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The Condor Trail is an approximately 400 mile long hiking trail in Southern California. It travels the extent of the Los Padres National Forest from Lake Piru in the south to Bottchers Gap outside of Big Sur in the north. Similar to trails like the CDT and the PNWT, the trail is still a work in progress. As work continues on the trail, less and less of the trail will consist of bushwacking and roadwalking. Eventually the trail should be completely bush free single track.
It is maintained by the Condor Trial Association.
- 1 Overview
- 2 Permits and Regulations
- 3 Maps
- 4 Information Resources
- 5 Sections
- 6 Water
- 7 Weather
- 8 Resupply Locations
- 9 Administrative Territories
- 10 References
- 11 External Links
Length: 409 miles
Standard direction(s) of travel: Northbound.
Season: This trail is best hiked in the spring. Summer time brings extreme heat, fall makes finding water difficult and is dangerous due to fire season. In the winter a hiker may encounter snow at the higher elevations (particularly around Reyes Peak). The trail is typically hiked NOBO between February and May.
Permits and Regulations
Since the trail is situated inside a National Forest, no permits are needed. The trail does pass through many wilderness areas so bicycles are not allowed.If you would like to have a campfire or use a stove, you must get a California Campfire Permit.
Bryan Conant, the route creator, sells some high quality maps of the southern Los Padres areas: https://bryanconant.com/
Bryan Conant, the route creator, sells some high quality maps of the southern Los Padres areas: https://bryanconant.com/ Beware the National Geographic and other commercial maps as their accuracy is suspect. Always check conditions via recent trip reports online in addition to consulting paper maps.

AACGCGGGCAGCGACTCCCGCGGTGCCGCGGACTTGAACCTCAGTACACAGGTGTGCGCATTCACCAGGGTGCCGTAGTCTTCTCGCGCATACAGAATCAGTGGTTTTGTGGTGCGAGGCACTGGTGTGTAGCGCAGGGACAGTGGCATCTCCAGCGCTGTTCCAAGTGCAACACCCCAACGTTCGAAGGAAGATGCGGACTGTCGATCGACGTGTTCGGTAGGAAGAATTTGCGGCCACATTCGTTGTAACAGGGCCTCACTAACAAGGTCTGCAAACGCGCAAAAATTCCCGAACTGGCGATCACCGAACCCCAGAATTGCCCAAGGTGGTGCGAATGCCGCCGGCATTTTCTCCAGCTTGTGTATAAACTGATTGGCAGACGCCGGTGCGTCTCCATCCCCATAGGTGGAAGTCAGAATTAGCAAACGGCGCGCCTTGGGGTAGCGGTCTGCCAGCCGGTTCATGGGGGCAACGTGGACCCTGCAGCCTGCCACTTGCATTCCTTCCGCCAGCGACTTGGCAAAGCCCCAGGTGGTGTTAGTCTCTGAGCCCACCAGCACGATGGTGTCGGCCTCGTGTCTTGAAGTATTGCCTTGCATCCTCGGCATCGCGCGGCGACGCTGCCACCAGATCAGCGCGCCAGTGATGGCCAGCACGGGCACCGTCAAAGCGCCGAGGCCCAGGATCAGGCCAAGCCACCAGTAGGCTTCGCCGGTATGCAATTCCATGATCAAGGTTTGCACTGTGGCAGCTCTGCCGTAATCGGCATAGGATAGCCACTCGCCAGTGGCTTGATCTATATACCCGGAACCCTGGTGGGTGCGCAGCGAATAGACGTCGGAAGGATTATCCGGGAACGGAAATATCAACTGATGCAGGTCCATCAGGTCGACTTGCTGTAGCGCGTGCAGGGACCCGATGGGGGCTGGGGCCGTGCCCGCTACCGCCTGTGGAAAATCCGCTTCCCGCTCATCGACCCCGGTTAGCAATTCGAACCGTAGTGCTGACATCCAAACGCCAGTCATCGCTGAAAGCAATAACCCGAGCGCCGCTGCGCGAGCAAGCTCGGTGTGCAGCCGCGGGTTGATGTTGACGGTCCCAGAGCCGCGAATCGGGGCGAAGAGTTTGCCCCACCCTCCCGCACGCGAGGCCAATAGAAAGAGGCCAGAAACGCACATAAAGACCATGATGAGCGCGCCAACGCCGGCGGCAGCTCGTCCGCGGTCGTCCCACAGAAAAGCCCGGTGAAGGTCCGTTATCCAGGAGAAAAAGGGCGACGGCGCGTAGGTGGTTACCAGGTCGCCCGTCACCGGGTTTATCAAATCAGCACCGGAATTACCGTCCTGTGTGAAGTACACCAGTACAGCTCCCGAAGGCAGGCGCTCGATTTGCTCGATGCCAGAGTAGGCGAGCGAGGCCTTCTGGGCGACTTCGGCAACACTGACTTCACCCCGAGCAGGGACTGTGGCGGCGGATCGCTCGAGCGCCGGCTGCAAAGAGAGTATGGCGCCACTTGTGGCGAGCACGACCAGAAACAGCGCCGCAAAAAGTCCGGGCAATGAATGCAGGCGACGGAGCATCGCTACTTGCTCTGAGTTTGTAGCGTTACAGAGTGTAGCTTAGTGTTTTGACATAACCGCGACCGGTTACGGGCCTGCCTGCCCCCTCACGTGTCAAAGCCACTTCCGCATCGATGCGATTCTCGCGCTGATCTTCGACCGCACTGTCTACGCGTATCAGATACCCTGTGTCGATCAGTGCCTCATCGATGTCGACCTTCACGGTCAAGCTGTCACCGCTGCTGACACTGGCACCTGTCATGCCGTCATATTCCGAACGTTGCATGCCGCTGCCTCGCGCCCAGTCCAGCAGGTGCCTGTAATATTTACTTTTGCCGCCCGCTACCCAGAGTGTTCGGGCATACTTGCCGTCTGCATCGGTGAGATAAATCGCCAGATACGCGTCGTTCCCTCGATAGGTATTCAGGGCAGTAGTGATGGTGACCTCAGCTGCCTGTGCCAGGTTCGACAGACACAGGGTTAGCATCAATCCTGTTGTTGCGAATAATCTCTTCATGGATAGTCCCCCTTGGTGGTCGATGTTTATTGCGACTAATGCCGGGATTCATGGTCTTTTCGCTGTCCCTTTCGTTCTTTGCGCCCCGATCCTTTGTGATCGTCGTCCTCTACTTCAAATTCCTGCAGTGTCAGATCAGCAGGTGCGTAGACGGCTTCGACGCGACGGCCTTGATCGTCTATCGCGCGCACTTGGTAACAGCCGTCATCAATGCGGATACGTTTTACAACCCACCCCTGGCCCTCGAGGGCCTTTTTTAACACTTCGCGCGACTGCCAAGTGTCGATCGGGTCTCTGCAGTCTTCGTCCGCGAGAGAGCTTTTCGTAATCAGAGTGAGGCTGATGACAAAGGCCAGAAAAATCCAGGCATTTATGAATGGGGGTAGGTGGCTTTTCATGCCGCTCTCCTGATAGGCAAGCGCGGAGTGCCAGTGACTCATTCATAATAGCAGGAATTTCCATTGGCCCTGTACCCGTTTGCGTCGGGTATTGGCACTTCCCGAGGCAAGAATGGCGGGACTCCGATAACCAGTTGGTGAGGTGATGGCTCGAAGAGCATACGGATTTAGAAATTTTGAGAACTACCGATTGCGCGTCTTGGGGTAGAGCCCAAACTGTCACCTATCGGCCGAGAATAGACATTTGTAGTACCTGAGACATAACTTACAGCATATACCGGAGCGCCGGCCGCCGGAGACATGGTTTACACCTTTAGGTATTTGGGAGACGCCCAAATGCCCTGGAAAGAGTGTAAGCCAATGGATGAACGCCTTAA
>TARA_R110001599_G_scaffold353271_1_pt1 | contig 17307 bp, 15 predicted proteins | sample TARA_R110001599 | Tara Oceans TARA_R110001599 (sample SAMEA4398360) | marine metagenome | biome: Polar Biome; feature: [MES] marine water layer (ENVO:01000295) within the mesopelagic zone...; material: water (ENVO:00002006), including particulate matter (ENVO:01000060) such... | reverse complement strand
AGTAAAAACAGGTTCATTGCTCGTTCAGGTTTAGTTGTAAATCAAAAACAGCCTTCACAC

http://www.condortrail.com/ Conditions are highly variable in the Los Padres National Forest due to frequent wildfires and fast encroaching brush. The best way to get up to date conditions is to read recent trail reports. These can be found at https://bigsurtrailmap.net/trailconditions.html (for Big Sur) and http://www.hikelospadres.com/
The trail is on HikerBot, which is an app for Android phones.
The trail is best subdivided into five sections based on road crossings.
Lake Piru to CA SR 33
The trail traverses the Sespe Wilderness. It begins at Lake Piru. It follows the Agua Blanca river, which is notorious for heavy bushwacking. It then follows the Sespe river and then heads up to the area around Reyes peak before dropping down to the highway
CA SR 33 to CA SR 166
This section traverses the Dick Smith and the San Rafael Wilderness Areas. It follows the Sesquoc wild and scenic river for a large portion. After the Sesquoc river, the trail goes up Horse Gulch and enters a notoriously difficult section. Less ambitous hikers can climb up the Sierra Madre Road, and follow that down to CA SR 166.
CA SR 166 to CA SR 46
This section traverses the Garcia and Santa Lucia wildernesses and then mostly follows dirt roads along the ridge above San Louis Obispo to CA SR 46.
CA SR 46 to Ragged Point
Due to the gap in the middle of Los Padres, the trail mainly follows roads on this 50 mile or so section.
Ragged Point to Botchers Gap
This section traverses the Silver Peak and Ventana Wildernesses, ending at Botchers gap, a closed campground.
Water is plentiful along the trail especially in winter and spring. The trail follows many rivers/creeks for extended periods of time, but hikers may need to carry for up to 10 miles between rivers.
Weather is typically quite good along the trail, especially in the spring. Rain is scarce and temperatures are mild, although it can get cold at higher elevations earlier in the year and can get hot during the summer/late spring. Hikers should be wary of the rare big winter storm, as it can be dangerous to hike during one.
Anthony "Mugwort" Ottati hiked the trail in 2020. He recommends the following three resupply locations: 1. Von's Ojai at mile 66 or so, via a 35 mile or so hitch down California State Route 33. 2. FoodMaxx Santa Maria at mile 180 or so, via a 25 or so mile hitch down California State 166. 3. Morro Bay at mile 260 or so. The trail passes directly through here.
The trail is mainly in Los Padres National Forest. The trail passes through 7 wilderness areas: Sespe, Dick Smith, San Rafael, Garcia, Santa Lucia, Silver Peak and Ventana.